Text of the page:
Meet the team at Derwent Hill

An interview with Sue Walker, Outdoor Education Tutor at Derwent Hill.

Sue Walker, Outdoor Education Tutor, answers questions about her job and talks about what inspires her.

1. How long have you worked at Derwent Hill?Sue Walker in the grounds at Derwent Hill

I have been an Outdoor Education Tutor at Derwent Hill for over seven years.  It’s the longest time I have spent in any one organisation, and I love it!  Prior to this job, I was an instructor working for Dundee City Council.

2. What’s the best thing about your job?

The children!  I love to watch them grow in confidence during their stay.  Many of them say it is the best week of their lives.  Teachers tell us that the results are lasting back in the classroom, with children showing a sustained increase in confidence, resilience and independence.  I like to see them as seeds, growing into trees.

3. What’s a typical working week like?

Of course we work weekends too, but here’s a typical week working with a primary school on an Explore course in the Education Centre.

We start on Monday at 9.00 am with a full staff meeting.  A school group usually arrives just before lunchtime, so the morning is spent preparing for the course – checking all the documents have arrived and ensuring resources are ready, including weather checks.  We have an outline programme to work with, but we are in the English Lake District, so we have to be prepared to change it!  All tutors have an area of responsibility, on top of their tutoring, and I am responsible for clothing so I might get time to check stock and order new items.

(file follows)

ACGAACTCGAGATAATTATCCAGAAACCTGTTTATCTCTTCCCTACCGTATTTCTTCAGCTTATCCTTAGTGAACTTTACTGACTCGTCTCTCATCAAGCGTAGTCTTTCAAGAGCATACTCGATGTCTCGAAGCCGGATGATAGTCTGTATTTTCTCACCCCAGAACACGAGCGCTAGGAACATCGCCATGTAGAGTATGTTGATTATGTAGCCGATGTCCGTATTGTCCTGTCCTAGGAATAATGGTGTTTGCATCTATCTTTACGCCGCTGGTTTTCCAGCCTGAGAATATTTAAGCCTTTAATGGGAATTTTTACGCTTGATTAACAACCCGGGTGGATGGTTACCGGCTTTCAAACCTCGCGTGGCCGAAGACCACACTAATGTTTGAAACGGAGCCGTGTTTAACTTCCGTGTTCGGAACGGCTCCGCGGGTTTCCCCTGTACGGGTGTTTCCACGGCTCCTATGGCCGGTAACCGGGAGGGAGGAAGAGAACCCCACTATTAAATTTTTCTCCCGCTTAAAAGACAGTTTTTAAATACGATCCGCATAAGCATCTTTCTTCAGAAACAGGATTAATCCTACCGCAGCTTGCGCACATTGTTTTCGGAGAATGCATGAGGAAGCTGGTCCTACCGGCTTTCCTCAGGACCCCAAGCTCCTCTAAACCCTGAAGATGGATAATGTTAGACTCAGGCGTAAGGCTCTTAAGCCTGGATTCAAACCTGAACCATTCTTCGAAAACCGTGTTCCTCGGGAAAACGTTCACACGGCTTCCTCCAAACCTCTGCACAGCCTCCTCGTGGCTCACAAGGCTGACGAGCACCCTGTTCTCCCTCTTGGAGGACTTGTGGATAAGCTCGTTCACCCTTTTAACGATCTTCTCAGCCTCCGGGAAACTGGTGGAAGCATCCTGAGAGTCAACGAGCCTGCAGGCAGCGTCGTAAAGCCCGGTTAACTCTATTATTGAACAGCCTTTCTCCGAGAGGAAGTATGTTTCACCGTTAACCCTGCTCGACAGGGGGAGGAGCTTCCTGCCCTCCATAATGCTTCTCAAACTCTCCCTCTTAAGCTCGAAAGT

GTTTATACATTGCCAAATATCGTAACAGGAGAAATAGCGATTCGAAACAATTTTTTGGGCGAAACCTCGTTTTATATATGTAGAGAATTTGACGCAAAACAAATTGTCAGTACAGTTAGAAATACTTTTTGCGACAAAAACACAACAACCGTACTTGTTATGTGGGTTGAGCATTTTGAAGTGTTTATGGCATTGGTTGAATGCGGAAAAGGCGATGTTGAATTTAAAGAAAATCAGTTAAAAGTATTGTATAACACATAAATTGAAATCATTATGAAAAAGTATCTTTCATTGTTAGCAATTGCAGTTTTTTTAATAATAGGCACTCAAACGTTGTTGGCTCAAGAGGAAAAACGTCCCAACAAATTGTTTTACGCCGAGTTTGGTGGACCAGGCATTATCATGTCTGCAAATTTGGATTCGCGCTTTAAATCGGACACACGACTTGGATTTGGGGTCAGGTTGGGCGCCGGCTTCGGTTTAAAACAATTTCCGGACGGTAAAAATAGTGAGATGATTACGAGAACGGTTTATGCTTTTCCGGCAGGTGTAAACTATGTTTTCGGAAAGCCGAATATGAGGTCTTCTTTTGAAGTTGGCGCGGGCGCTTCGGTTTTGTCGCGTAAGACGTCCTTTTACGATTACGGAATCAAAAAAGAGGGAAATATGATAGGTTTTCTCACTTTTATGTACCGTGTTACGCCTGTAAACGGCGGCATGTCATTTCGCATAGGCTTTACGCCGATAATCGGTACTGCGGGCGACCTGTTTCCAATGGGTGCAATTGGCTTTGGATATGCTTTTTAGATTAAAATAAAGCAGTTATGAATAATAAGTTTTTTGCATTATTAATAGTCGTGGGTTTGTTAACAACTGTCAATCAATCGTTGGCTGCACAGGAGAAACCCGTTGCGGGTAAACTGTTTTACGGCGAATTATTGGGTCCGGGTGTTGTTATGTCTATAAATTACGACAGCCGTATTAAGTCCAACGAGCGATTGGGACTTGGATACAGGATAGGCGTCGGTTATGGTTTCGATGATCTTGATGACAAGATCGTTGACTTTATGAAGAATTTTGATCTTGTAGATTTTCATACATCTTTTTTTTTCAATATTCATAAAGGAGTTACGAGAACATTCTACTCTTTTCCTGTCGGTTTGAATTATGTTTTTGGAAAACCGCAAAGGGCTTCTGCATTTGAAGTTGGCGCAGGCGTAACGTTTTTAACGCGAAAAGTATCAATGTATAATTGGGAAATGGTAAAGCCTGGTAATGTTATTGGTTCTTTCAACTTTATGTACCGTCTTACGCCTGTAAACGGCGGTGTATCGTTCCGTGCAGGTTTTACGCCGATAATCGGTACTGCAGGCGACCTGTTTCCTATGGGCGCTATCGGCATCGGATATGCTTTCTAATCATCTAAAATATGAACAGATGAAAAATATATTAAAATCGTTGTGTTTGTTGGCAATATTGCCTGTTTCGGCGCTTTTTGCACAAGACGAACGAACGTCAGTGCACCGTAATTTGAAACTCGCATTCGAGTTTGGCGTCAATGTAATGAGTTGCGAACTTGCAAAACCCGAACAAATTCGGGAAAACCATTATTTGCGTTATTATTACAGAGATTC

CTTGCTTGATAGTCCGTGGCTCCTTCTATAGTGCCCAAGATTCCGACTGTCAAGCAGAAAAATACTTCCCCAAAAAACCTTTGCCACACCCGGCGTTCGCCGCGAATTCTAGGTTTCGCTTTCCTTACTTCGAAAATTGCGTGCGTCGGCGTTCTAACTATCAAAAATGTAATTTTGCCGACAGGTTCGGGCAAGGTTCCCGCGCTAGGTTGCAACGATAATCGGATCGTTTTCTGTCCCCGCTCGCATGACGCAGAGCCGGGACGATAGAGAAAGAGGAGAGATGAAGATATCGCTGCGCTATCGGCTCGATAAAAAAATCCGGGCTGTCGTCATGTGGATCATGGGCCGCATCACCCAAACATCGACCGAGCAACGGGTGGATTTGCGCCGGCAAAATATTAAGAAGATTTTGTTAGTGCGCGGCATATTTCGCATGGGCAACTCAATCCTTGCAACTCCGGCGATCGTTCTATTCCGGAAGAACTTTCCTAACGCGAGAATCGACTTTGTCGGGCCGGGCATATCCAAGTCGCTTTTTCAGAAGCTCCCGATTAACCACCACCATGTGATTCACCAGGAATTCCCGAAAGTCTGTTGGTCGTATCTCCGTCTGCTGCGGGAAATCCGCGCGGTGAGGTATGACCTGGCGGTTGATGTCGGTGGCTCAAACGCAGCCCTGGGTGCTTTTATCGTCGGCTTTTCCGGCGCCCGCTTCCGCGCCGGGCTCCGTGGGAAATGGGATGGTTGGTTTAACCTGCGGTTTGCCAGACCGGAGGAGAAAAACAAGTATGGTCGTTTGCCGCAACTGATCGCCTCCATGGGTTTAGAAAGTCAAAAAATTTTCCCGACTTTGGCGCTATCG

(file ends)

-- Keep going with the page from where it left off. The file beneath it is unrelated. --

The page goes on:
Just before lunch, we meet the school staff and pupils and help them get settled in, including having a nice welcome lunch together.  In the afternoon we might walk up a local small hill like Latrigg.  This is a nice starting point; it burns off energy and we get a great view from the top.  I use this to gauge the group, to get to know them, what they want and what they might be capable of.  Our Mondays usually finish at around 4.30 pm, assuming everything goes according to plan!

On Tuesday we start withTeamwork in action. Two primary school pupils helping each other in the gorge a tutor meeting at 8.50 am followed by a meeting with visiting staff – this is the pattern for the rest of the week.  We will then set out on activities such as gorge scrambling at Honister Ghyll.  The emphasis is on working as a group – helping each other, taking turns as leader, choosing the route, making decisions, looking out for others in the group and getting WET!  There are waterfalls to climb, tunnels to crawl through and pools to jump in.  It’s confidence building with FUN!

Happy children sitting in a waterfall in the gorge

Then it’s back to Derwent Hill to get changed and have lunch.

In the afternoon we might go on the legendary death swing!!! This is what our students fear the most, but bizarrely, look forward to the most!  The team breaks into three, each managing a rope or assisting down from the swing.  Ultimately the group is empowered with running the activity and I am simply there to make sure it is done safely.